Over Half of SMB Owners Aren’t Worried About Ransomware – But They Should Be

 

A recent study suggests almost two-thirds of small businesses aren’t concerned about ransomware…

What is ransomware?  Ransomware is a form of malware, malicious software, that hackers place on your computer.  What does it do?  It locks your files and/or your computer until you pay whatever ransom demand is requested.  Sounds serious, right?  That’s because it is.  Ransomware has taken the world by storm in 2016, yet a recent study done by Datto suggests less than half of small business owners are concerned about it.

There are two issues that cause this lack of concern.  First, the “it won’t happen to me” mentality.  Considering 91% of the IT pros surveyed had businesses impacted by ransomware, this mentality isn’t exactly accurate.  If you are not properly protecting your endpoints and training your staff of modern cyber security threats, it isn’t if it will happen, it’s when.

The second issue that leads to the lack of concern is few businesses actually report when a ransomware attack does take place.  According to the research only 25% of businesses impacted with ransomware report it to the authorities.  This leads to a lack of awareness within the SMB community.  If threats aren’t being reported, how can they possibly be taken seriously?

Ransomware – A Real Threat For SMBs

The threat ransomware poses not only includes the data and financial loss, but the downtime as well.  Sixty-three percent of those surveyed reported experiencing business threatening downtime.  The ransoms demanded after attacks ranged from $100 to $20,000 USD, with the most popular financial demands ranging from $500-2,000 USD.  To an SMB, that could be a major loss.  If you compound the financial loss with the downtime, you’re looking at a massive hit.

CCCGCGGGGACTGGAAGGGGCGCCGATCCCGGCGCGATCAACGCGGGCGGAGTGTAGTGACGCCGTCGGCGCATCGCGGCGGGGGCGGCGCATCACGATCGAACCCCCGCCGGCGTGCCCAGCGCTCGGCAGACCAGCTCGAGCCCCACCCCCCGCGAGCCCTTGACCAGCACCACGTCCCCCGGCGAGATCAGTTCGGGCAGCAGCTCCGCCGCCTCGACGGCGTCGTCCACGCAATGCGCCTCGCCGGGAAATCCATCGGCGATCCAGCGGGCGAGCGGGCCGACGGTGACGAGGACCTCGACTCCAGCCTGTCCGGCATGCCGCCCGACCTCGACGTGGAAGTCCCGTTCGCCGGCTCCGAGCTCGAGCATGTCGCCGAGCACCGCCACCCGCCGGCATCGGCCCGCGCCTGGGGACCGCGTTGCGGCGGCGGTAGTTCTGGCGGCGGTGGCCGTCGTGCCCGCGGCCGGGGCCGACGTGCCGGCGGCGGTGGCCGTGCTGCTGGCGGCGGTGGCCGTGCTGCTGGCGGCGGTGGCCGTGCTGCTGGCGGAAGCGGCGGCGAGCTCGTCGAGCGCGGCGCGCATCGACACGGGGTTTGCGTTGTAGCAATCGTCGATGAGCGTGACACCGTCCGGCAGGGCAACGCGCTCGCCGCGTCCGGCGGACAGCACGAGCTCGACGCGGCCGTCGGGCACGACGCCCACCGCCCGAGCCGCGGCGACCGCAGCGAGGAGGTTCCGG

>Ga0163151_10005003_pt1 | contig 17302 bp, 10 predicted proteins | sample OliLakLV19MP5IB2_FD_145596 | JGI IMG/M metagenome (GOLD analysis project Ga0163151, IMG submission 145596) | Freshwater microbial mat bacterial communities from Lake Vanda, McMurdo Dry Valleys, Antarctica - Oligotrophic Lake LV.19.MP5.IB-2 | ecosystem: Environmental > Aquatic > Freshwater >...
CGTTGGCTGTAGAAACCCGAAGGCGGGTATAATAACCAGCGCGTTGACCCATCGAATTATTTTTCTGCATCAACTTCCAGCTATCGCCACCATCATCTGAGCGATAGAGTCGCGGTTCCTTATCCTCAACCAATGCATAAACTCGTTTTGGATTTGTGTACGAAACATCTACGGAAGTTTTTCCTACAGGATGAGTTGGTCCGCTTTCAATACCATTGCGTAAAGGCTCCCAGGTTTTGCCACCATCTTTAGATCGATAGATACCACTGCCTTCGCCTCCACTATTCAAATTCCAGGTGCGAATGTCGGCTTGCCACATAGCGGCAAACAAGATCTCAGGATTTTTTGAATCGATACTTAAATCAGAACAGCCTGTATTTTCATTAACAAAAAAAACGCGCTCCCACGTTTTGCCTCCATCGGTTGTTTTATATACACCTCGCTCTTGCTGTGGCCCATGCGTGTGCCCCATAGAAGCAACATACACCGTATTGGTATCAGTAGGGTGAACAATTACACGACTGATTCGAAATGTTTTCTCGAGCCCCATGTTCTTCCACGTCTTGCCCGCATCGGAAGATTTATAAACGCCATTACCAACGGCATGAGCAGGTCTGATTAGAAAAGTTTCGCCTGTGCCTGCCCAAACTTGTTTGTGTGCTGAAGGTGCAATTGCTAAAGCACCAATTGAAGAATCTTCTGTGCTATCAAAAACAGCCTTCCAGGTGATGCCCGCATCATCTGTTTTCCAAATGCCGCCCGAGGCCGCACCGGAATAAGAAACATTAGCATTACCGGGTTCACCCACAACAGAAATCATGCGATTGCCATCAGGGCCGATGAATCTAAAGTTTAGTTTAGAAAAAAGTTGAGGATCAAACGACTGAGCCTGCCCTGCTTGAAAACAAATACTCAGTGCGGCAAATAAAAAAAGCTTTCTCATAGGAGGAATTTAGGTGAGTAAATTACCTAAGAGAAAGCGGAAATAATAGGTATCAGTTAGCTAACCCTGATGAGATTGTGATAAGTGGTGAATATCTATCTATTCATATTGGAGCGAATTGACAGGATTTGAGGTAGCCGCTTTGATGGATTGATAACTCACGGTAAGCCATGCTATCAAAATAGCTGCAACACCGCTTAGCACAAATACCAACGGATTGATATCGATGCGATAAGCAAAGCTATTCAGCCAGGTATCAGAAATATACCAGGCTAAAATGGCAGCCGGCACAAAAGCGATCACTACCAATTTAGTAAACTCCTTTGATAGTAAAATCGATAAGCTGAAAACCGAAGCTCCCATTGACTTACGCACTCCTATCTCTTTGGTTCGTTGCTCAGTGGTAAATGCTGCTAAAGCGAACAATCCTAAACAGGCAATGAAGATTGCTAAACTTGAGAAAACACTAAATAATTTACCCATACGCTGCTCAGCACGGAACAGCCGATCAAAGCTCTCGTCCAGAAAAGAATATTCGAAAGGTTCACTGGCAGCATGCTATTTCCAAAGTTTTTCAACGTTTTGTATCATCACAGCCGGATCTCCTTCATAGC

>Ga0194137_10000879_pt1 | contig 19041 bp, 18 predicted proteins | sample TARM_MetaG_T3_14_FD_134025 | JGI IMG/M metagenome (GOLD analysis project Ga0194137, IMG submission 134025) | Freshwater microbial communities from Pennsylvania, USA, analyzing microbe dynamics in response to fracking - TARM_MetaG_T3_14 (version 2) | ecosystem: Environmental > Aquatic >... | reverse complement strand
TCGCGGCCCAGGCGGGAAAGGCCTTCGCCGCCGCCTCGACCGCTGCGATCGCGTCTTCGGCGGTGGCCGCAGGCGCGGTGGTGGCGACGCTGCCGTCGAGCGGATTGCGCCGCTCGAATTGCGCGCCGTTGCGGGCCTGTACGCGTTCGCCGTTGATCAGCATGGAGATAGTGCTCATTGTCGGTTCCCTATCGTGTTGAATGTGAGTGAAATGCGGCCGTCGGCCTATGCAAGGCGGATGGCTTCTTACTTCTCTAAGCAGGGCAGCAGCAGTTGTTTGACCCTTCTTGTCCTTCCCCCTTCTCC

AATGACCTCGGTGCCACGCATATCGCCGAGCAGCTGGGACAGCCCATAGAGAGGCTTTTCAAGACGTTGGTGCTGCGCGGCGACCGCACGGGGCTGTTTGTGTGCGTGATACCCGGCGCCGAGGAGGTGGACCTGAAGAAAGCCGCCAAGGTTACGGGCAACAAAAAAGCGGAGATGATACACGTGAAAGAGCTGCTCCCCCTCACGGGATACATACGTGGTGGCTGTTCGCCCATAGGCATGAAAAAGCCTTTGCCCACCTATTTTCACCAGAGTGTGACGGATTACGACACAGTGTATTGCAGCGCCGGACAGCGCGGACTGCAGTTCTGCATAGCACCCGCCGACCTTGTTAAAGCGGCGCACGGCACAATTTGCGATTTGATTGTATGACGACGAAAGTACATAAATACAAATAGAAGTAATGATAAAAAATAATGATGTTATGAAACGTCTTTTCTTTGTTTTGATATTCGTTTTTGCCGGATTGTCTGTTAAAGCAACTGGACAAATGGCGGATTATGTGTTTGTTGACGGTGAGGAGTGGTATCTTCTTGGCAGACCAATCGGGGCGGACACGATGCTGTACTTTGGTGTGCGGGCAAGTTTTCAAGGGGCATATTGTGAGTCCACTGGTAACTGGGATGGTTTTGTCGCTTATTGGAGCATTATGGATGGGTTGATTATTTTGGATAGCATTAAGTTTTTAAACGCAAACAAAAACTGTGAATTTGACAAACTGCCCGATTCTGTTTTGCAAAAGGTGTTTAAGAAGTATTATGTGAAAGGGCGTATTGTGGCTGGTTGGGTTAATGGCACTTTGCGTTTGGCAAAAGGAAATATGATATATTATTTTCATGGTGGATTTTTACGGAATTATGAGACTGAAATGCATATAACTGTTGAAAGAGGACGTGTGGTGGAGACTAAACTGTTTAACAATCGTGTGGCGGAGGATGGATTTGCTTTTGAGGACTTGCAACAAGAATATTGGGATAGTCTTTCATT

Ransomware Prevention

There are two main layers that influence the success of a ransomware attack.  First, your security software.  According to the study, 93% of surveyors were using a security software at the time of infection.  The types of security software were not broken out between the two different protection methods, whitelist and blacklist; however it is safe to assume a majority, if not all, had been using security software that implements the traditional blacklist approach.  This is mistake number one.  Traditional blacklisting methods don’t work.  It is impossible to keep them up to date with the latest malware threats, since malware is consistently morphing to prevent blacklist detection.  The solution is to implement a security software that uses application whitelisting technology.

The second influencer is your employees.  How well are they trained?  How often are they trained?  Do you conduct any mock tests to see how employees would react to a phishing scam?  These are the questions you need to ask yourself.  There isn’t a security software available to prevent 100% of human errors.  Therefore, as an employer, it is your duty to properly train your staff of modern cyber security threats.

Conclusion

Ransomware is a threat to everyone.  Large enterprise, SMBs and even home users.  It is time to reevaluate your protection methods to ensure your information remains secure.  After ransomware strikes, remediation is not plausible in most cases.  Therefore, being proactive is imperative.  Back up your data daily, ensure all of your endpoints, applications and operating systems are updated, train your employees, and implement a security software that uses application whitelisting technology.

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